Thank you for the replies. There are, in fact, contact points which I didn't mention, simply because I didn't realise they were significant. What I take to be a capacitor is about 5 cms square and about 1 cm thick. Presumably the presence of the contact points means that it was DC powered, probably through a mains transformer. I'll try to organise a photo shortly.
     
  5. basham

    basham

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    Oct 8, 2011
    [​IMG]
    Further to my ancient school bell thread, herewith a link to a photo.
     
  6. davelectronic

    davelectronic

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    12
    Dec 13, 2010
    Your link does not work.
    Dave. :)
     
  7. duke37

    duke37

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    771
    Jan 9, 2011
    If the bell has contacts it was probably run on batteries, perhaps as low as 2V. The capacitor is there to reduce the sparking of the contacts.

    In your reply, Go Advanced and attach the photo directly. This saves everyone time and effort.

    Duke
     
  8. davelectronic

    davelectronic

    1,087
    12
    Dec 13, 2010
    Whats the twin and earth for, dont think charging circuits existed in the old days, although i might be wrong, i would like to see the bell it sounds interesting.
    Dave. :)
     
  9. basham

    basham

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    Oct 8, 2011
    I'm afraid I'm struggling to attach my photo. What exactly do you mean by Go Advanced?
     
  10. davelectronic

    davelectronic

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    Dec 13, 2010
    You could upload a picture using an on line application like photo bucket, you upload from your pc files the picture you want, it goes in an online album, then you copy and paste the IMG code. I will post a link to photo bucket. And a picture example from my files.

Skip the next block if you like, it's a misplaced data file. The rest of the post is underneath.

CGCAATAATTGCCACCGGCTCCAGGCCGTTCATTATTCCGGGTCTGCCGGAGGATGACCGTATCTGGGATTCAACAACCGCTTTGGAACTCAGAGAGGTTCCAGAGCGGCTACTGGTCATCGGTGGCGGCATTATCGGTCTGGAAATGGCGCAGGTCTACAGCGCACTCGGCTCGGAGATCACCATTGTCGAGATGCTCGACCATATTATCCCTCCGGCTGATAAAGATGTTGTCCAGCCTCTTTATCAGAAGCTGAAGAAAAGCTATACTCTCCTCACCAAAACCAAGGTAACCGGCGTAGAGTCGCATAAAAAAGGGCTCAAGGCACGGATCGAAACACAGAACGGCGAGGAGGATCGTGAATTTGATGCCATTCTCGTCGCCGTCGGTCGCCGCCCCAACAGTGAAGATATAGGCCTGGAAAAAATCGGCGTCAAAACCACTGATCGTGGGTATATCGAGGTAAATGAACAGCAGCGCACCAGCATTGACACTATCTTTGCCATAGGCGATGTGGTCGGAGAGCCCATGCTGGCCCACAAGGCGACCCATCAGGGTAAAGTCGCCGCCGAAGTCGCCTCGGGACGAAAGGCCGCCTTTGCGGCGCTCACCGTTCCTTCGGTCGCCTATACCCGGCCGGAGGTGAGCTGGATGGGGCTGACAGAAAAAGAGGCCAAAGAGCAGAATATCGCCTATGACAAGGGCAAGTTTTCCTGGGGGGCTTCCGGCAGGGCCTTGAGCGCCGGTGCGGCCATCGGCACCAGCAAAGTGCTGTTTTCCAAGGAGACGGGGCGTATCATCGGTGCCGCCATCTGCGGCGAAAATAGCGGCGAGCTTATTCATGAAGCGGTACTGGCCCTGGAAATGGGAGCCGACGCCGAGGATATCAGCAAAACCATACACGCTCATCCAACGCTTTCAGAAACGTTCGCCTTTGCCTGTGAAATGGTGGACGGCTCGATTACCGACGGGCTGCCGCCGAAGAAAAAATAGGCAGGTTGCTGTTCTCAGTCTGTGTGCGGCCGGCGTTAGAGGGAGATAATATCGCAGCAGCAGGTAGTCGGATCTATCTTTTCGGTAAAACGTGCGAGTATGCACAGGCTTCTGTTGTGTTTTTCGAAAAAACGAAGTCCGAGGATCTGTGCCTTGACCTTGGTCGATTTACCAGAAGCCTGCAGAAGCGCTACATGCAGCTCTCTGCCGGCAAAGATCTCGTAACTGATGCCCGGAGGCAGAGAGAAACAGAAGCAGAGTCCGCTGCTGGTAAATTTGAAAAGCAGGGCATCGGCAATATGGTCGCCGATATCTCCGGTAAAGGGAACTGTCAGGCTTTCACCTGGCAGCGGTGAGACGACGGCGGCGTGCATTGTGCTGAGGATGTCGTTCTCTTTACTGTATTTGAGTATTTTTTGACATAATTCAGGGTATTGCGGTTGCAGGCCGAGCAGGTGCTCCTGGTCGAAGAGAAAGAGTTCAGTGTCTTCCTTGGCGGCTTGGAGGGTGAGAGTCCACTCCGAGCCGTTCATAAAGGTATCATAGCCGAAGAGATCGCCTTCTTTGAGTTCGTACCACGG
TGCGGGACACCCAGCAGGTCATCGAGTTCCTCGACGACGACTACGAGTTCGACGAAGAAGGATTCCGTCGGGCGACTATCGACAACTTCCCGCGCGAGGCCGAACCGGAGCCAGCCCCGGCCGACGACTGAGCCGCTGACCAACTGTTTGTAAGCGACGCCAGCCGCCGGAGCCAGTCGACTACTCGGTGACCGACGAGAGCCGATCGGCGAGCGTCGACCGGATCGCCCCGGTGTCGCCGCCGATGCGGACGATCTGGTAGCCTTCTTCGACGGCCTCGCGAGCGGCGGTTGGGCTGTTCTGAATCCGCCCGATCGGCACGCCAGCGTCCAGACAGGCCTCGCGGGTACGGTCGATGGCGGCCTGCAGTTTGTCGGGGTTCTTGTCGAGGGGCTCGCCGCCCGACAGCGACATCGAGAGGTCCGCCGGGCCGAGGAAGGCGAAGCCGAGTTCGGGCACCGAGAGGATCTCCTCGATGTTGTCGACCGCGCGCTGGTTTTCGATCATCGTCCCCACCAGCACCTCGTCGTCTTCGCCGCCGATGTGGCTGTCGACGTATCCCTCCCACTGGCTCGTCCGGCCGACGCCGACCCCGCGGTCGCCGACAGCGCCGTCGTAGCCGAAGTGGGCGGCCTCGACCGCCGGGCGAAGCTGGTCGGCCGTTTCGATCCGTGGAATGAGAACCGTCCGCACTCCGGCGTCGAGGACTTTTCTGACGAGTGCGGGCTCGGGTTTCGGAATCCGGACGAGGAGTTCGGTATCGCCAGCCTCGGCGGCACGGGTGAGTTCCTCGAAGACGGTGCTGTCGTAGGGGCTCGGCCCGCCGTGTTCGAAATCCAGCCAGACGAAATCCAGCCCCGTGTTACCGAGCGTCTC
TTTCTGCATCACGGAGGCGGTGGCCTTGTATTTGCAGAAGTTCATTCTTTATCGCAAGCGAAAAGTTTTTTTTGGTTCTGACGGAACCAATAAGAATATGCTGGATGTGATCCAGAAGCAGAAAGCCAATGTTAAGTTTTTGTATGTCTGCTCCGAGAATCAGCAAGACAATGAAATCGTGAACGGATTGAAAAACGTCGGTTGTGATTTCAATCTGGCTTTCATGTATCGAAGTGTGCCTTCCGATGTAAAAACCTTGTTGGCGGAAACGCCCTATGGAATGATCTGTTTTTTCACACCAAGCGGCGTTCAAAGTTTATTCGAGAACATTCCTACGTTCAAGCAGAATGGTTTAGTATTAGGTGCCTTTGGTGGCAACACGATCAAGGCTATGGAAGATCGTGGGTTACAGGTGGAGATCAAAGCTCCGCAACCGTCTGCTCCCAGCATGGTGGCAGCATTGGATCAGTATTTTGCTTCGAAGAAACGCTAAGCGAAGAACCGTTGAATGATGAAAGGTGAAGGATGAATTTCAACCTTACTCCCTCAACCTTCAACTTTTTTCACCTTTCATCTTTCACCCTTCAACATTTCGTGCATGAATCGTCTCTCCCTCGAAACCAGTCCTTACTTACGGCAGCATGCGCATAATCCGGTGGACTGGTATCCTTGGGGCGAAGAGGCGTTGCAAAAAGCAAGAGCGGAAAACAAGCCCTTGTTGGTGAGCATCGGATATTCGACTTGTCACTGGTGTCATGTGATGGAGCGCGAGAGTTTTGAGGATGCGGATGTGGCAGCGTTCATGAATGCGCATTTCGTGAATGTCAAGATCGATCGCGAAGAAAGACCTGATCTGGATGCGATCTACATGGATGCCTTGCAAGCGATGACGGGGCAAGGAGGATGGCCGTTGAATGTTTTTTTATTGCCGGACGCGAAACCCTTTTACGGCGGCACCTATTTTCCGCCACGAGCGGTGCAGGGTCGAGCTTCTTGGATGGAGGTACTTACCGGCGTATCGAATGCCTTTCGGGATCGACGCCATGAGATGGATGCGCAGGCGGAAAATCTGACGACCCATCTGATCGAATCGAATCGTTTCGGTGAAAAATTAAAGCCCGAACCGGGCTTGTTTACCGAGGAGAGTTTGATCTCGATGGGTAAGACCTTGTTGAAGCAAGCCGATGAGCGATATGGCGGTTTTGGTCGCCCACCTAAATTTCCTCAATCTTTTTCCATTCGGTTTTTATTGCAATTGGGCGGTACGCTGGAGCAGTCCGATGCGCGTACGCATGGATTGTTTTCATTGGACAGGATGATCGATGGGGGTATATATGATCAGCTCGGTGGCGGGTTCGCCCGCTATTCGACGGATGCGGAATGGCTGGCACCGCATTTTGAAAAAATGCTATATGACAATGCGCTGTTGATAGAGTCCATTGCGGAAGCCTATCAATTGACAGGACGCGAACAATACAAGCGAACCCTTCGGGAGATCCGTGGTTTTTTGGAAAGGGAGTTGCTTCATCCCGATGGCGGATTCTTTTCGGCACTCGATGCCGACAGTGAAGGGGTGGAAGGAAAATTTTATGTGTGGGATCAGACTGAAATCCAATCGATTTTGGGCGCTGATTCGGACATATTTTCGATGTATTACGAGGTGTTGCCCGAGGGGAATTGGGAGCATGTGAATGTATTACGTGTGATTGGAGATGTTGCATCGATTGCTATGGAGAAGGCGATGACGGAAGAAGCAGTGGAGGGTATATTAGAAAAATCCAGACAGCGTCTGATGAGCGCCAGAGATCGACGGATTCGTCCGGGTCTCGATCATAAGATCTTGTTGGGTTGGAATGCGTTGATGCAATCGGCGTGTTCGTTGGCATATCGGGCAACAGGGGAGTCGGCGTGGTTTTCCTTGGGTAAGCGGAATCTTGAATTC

Dave. :)

    [​IMG]

    http://photobucket.com/
     
  11. basham

    basham

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    Oct 8, 2011
    I'm probably being incredibly thick because I still can't quite see how I can get the image in my Picasa web album to appear like the image Dave has posted, but the link below does appear to work.
    [​IMG]
     
  12. davelectronic

    davelectronic

    1,087
    12
    Dec 13, 2010
    Electric bell

    There is no link i can see, i had one or two problems when i wanted to start uploading images. Ive also got picasa, but its easier to upload a picture from an online app. There is photo bucket, and another could image shack, ive never uploaded straight from my pc to the forum, if you join photo bucket you can upload the images to that site, they give you options for a code link, for uploads of the picture to web sites forums etc, i copy the IMG code for the pictures address destination and post it.
    Dave.
     
  13. basham

    basham

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    Oct 8, 2011
    Ok. Thanks. It looks like joining photobucket is my best option. But just in case it works this time I'll try attaching the picasa link again..[​IMG]
     
  14. duke37

    duke37

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    771
    Jan 9, 2011
    All I get is a little red cross which does nothing.
    At the bottom of the message you type in you have the option of 'post quick reply' or 'go advanced'.